With the arrival of April, observers in the northern hemisphere still suffer with low sporadic rates, especially during the evening hours. Observers south of the equator will witness increasing sporadic rates with the maximum activity occurring in July. The overall meteor activity is
better than March due to the activity of the two major showers; the Lyrids and the Eta Aquarids. The Antihelion radiant begins the month in the constellation of Virgo. By the 15th, the Virginid portion of the antihelion activity becomes quite low and few meteors are seen. During the last week of the month a strong center of antihelion activity becomes active in the constellation of Libra. Many of these meteors can be noticed while viewing early Eta Aquarid activity. Due to the southerly position of the Antihelions
this time of year, they are slightly better seen south of the equator. The most favorable time to view meteor activity this month would be near the new moon, which occurs on April 27. April is also prime time for viewing
fireballs. No exact radiant has been determined for these fireballs but a good number of them are associated with the Antihelion radiant. Therefore the hours near 0200 (local daylight saving time) are the most favorable time to view these events. Still, many have been witnessed during the early evening hours, when the radiant area lies low in the southeastern sky.

The moon reaches its full phase on Thursday April 13. This weekend and for the remainder of this period, the moon will be present in the sky most of the night, limiting the meteor activity to be seen. The sources of meteors
listed below are active during this period but will be difficult to observe. If your sky is transparent and the limiting magnitude exceeds +5.0, then you may be able to achieve some success at observing during this period. The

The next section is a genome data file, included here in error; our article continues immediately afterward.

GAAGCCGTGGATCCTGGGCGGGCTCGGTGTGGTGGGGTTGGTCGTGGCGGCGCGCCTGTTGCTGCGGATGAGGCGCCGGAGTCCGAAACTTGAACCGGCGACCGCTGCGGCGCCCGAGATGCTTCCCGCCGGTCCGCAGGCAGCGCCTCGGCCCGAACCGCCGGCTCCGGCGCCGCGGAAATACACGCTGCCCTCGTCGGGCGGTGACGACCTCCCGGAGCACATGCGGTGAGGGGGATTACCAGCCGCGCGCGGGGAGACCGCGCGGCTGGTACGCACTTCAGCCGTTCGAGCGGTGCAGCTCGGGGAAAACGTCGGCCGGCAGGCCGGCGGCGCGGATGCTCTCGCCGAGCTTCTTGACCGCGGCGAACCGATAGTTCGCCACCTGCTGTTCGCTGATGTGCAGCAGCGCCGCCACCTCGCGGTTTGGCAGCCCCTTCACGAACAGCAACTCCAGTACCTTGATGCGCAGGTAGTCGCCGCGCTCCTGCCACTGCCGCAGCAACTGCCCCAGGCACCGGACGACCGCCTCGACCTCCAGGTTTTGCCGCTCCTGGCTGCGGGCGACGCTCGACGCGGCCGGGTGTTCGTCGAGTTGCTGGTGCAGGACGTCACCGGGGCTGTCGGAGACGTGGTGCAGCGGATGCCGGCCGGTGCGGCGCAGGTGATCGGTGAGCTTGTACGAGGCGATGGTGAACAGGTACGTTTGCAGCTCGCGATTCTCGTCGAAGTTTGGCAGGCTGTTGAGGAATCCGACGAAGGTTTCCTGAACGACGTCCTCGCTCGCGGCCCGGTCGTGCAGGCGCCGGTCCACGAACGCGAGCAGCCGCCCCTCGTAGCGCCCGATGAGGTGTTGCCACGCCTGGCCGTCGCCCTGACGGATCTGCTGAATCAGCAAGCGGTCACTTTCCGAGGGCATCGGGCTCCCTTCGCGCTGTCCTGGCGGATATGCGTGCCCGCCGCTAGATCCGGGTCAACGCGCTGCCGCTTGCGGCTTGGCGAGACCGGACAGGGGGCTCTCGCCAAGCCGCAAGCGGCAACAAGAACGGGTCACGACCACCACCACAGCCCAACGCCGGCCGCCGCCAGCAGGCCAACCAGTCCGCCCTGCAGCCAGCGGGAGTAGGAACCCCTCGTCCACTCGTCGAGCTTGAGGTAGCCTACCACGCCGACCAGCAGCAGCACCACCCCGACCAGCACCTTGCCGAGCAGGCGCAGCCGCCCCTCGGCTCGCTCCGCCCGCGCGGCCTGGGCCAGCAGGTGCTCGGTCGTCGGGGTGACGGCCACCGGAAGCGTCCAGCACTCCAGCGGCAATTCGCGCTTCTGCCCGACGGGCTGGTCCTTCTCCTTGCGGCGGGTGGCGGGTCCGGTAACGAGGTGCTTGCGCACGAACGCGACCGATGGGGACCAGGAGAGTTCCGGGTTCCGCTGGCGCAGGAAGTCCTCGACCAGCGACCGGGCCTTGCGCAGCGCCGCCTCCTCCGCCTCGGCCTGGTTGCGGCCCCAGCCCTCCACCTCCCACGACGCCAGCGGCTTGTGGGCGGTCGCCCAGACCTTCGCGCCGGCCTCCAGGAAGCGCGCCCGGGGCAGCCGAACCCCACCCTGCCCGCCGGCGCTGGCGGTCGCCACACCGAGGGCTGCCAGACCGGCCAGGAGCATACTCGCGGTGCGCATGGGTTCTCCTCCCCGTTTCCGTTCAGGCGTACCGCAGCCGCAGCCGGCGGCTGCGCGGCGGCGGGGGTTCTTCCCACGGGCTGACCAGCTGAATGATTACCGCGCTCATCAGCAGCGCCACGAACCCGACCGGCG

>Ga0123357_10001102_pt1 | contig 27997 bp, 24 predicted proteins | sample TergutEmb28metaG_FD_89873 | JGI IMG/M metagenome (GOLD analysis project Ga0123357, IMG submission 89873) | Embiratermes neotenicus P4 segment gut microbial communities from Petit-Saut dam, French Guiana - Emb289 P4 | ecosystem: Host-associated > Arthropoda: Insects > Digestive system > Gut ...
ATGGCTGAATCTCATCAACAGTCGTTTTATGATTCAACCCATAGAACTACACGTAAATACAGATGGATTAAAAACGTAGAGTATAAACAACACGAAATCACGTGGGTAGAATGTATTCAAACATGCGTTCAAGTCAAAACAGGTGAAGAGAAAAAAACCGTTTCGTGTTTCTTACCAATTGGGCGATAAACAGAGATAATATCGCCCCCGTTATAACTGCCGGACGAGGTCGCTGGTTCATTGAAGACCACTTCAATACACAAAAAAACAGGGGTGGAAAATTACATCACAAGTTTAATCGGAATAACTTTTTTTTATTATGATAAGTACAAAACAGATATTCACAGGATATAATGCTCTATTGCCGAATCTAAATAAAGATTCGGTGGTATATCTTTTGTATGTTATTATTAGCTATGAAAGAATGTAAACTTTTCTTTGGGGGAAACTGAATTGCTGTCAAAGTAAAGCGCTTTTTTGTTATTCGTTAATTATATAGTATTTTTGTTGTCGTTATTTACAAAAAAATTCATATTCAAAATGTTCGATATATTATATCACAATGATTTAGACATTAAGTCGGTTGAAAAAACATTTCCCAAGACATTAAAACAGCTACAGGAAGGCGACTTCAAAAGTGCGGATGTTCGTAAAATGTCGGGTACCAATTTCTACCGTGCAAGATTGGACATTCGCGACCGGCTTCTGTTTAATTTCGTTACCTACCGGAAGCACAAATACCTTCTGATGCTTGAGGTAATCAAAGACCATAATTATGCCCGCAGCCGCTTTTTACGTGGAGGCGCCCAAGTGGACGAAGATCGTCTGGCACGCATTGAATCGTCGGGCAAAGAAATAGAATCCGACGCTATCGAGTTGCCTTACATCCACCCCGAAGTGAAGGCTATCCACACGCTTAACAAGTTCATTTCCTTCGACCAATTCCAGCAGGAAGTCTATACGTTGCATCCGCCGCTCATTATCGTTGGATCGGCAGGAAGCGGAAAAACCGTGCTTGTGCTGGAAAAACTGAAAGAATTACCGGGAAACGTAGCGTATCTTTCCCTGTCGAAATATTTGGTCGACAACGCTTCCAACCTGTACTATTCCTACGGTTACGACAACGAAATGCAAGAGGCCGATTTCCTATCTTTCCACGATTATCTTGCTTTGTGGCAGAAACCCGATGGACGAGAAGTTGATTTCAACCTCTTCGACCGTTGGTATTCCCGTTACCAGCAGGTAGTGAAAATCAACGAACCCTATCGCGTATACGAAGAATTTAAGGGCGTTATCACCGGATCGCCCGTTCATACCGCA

estimated total hourly rates for evening observers this week is near one for those in the Northern Hemisphere and two for those located in the Southern Hemisphere. For morning observers the estimated total hourly rates should be
near five for those located in the Northern Hemisphere and six for those in the Southern Hemisphere. These rates assume that you are watching from rural areas away from all sources of light pollution. The actual rates will also
depend on factors such as personal light and motion perception, local weather conditions, alertness and experience in watching meteor activity. Rates are reduced this week due to intense moonlight.

The full listing will continue next week when the moon reaches its last quarter phase and is not such a nuisance to observers.

Active radiants this week:

Pi Puppids (PPU) 07:04 (106) -44
Northern Hemisphere 0 – Southern Hemisphere >1

Antihelion (ANT) 14:32 (218) -14
Northern Hemisphere 1 – Southern Hemisphere 2

Lyrids (LYR) 17:36 (264) +34
Northern Hemisphere >1 – Southern Hemisphere 0

Eta Aquarids (ETA) 21:12 (318) -09
Northern Hemisphere 0 – Southern Hemisphere >1

Clear Skies!

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